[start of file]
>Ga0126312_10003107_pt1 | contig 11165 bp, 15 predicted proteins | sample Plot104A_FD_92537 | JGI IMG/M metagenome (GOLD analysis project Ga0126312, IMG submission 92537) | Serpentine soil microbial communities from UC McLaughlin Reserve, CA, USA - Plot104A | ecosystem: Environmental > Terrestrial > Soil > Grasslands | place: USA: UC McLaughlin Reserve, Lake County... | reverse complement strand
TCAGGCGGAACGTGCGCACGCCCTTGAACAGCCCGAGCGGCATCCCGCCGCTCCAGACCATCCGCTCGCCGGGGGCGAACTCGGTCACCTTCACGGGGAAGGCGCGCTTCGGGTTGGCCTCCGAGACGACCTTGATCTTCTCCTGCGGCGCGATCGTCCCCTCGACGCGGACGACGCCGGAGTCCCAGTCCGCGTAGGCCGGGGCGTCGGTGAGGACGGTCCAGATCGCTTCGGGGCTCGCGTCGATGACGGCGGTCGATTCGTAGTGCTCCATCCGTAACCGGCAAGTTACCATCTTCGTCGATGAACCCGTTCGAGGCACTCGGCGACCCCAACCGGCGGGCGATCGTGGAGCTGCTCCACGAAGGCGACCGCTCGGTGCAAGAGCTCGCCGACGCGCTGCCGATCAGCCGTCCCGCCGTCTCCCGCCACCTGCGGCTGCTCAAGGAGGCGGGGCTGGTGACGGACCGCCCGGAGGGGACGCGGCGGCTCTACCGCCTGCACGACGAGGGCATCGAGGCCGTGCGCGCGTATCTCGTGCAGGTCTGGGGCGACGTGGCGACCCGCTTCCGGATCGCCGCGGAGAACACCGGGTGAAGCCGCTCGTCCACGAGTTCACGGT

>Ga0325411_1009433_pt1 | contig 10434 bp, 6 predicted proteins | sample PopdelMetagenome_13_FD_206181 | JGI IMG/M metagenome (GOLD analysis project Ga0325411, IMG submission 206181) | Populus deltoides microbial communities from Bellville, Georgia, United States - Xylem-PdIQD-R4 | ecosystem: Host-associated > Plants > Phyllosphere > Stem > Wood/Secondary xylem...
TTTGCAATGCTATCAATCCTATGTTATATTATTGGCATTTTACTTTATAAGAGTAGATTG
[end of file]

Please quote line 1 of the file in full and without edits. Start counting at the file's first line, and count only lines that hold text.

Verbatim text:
>Ga0126312_10003107_pt1 | contig 11165 bp, 15 predicted proteins | sample Plot104A_FD_92537 | JGI IMG/M metagenome (GOLD analysis project Ga0126312, IMG submission 92537) | Serpentine soil microbial communities from UC McLaughlin Reserve, CA, USA - Plot104A | ecosystem: Environmental > Terrestrial > Soil > Grasslands | place: USA: UC McLaughlin Reserve, Lake County... | reverse complement strand